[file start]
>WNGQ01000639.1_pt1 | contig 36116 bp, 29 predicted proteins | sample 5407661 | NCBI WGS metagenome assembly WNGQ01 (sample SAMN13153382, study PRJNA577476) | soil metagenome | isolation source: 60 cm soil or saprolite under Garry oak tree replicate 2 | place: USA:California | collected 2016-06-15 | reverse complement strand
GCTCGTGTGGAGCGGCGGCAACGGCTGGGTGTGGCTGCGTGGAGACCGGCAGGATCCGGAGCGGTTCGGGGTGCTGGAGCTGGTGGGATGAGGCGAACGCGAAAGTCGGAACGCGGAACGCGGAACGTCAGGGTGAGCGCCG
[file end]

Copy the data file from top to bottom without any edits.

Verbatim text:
>WNGQ01000639.1_pt1 | contig 36116 bp, 29 predicted proteins | sample 5407661 | NCBI WGS metagenome assembly WNGQ01 (sample SAMN13153382, study PRJNA577476) | soil metagenome | isolation source: 60 cm soil or saprolite under Garry oak tree replicate 2 | place: USA:California | collected 2016-06-15 | reverse complement strand
GCTCGTGTGGAGCGGCGGCAACGGCTGGGTGTGGCTGCGTGGAGACCGGCAGGATCCGGAGCGGTTCGGGGTGCTGGAGCTGGTGGGATGAGGCGAACGCGAAAGTCGGAACGCGGAACGCGGAACGTCAGGGTGAGCGCCG